Gov. Ron DeSantis has appealed a judge’s ruling that the Governor exceeded his authority by ordering school boards not to impose strict mask requirements on students to combat the spread of the coronavirus.
The Governor’s lawyers took their case Thursday to the 1st District Court of Appeal in Tallahassee. DeSantis wants the appeals court to reverse last week’s decision by Leon County Circuit Judge John C. Cooper, which essentially gave Florida’s 67 school boards the power to impose a student mask mandate without parental consent. Cooper’s ruling was automatically stayed by the appeal.
DeSantis, a Republican, said at a news conference earlier this week that he is confident the state will win on appeal by linking the mask mandate order to the Parents Bill of Rights law. That law, the Governor said, reserves for parents the authority to oversee their children’s education and health.
Cooper found, however, that the Bill of Rights law exempts government actions that are needed to protect public health and are reasonable and limited in scope — such as masking students to prevent the spread of COVID-19 in schools.
“It doesn’t require that a mask mandate must include a parental opt-out at all,” Cooper said in an oral ruling Friday.
DeSantis and state education officials have threatened to impose financial penalties on school boards that adopt a mask requirement without a provision allowing parents to opt out.
So far, they have moved to withhold salaries for school board members in Alachua and Broward counties. Those are two of the 13 school boards representing over half of Florida’s 2.8 million students that have voted for mask mandates in defiance of the governor’s order.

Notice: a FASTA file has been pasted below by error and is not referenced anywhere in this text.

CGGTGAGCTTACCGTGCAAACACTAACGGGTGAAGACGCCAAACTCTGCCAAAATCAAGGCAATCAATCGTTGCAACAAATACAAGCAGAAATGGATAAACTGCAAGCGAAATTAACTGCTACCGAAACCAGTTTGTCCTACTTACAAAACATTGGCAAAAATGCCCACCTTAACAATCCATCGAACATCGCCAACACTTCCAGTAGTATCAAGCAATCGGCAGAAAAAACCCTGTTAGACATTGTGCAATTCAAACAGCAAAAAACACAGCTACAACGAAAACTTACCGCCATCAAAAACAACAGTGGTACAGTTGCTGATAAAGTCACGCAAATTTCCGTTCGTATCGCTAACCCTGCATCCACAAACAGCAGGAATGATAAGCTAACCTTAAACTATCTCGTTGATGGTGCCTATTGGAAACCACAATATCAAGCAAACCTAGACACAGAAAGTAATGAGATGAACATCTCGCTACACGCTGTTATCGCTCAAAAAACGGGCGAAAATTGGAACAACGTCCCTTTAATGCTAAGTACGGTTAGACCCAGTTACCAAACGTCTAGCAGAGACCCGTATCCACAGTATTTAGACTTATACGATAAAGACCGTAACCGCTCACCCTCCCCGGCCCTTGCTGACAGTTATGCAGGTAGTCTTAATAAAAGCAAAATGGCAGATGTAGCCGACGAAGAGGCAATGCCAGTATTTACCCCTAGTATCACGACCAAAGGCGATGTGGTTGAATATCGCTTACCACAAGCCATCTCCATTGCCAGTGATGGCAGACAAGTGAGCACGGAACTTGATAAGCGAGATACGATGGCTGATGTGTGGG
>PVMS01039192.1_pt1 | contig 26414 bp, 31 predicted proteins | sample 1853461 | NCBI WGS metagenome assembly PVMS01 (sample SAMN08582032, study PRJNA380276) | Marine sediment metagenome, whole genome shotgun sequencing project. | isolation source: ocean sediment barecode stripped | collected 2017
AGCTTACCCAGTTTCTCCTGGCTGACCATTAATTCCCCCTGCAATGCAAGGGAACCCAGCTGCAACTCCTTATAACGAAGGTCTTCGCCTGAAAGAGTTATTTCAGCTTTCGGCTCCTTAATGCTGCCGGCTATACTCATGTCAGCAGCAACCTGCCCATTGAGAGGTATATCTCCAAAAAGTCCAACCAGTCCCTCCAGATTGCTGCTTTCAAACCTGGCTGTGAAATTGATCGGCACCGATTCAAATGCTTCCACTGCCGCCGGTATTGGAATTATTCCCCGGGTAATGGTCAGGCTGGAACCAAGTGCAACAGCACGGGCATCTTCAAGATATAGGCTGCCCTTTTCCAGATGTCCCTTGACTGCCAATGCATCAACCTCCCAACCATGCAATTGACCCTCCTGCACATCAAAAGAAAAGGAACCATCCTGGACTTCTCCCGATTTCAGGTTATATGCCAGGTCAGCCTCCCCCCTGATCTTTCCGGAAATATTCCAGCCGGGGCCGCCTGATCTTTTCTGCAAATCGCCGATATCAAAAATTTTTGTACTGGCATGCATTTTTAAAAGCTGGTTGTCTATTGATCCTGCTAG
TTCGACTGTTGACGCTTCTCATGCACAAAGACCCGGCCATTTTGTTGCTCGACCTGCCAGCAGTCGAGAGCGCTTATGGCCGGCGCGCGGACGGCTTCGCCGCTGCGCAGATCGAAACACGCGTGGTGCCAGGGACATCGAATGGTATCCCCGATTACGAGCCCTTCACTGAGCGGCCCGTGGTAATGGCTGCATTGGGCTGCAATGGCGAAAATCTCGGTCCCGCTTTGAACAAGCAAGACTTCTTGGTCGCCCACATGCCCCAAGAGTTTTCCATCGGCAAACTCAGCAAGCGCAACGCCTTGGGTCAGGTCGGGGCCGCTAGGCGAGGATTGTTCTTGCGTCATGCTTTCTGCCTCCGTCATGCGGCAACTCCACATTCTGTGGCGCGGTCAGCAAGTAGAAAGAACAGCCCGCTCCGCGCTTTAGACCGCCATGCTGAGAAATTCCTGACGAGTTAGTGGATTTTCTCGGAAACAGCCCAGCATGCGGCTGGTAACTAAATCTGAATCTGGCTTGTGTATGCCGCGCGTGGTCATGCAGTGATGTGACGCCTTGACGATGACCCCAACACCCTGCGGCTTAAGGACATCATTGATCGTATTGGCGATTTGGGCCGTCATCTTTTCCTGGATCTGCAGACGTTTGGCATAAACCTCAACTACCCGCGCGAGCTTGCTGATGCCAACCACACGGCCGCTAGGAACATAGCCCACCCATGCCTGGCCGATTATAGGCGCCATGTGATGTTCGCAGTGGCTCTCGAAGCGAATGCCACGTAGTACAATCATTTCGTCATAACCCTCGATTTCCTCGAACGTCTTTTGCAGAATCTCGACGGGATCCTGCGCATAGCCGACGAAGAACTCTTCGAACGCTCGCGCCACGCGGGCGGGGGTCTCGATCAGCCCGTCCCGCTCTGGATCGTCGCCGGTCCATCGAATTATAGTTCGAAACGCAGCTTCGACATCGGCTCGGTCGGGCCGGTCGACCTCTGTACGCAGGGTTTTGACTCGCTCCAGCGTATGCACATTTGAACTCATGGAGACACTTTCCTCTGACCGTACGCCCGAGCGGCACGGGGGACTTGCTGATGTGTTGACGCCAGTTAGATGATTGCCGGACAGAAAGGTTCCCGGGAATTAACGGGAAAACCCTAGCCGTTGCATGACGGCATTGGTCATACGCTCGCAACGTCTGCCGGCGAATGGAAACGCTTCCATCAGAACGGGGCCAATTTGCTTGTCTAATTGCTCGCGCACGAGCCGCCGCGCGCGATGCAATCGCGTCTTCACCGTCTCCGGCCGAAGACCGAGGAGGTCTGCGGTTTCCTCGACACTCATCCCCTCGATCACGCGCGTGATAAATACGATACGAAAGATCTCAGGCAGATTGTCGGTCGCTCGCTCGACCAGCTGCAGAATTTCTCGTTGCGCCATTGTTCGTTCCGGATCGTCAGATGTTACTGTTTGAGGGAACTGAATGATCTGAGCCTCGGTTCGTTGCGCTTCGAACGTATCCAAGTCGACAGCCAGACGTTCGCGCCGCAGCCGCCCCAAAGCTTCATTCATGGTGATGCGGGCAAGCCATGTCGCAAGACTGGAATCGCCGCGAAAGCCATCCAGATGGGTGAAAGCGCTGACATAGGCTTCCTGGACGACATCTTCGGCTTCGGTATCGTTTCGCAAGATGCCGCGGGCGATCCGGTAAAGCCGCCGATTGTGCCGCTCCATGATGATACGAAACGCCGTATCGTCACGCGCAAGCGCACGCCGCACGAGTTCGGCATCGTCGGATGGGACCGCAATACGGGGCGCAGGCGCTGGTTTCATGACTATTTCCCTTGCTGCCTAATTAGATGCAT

“Ultimately, we are just trying to stand with the parents,” DeSantis said. “We think it’s important that they are given the ability to opt out.”
In his ruling last week, Cooper agreed with a group of parents who claimed in a lawsuit that DeSantis’ order is unconstitutional and cannot be enforced. The issue has triggered intense and divisive school board meetings around the state, pitting parents who say masks are essential for children’s safety against those who call orders to wear them government overreach.
DeSantis has dismissed the recommendation from the Centers for Disease Control and Prevention that people wear masks. In particular, he contends that masks are less essential for young people and carry some risks of their own for children.
But Cooper said the state’s medical experts who testified during the trial that masking is ineffective in preventing COVID-19′s spread are in a distinct minority among doctors and scientists. He also said that while DeSantis frequently states that a Brown University study concluded masks are ineffective, the study’s authors wrote that no such conclusion should be drawn.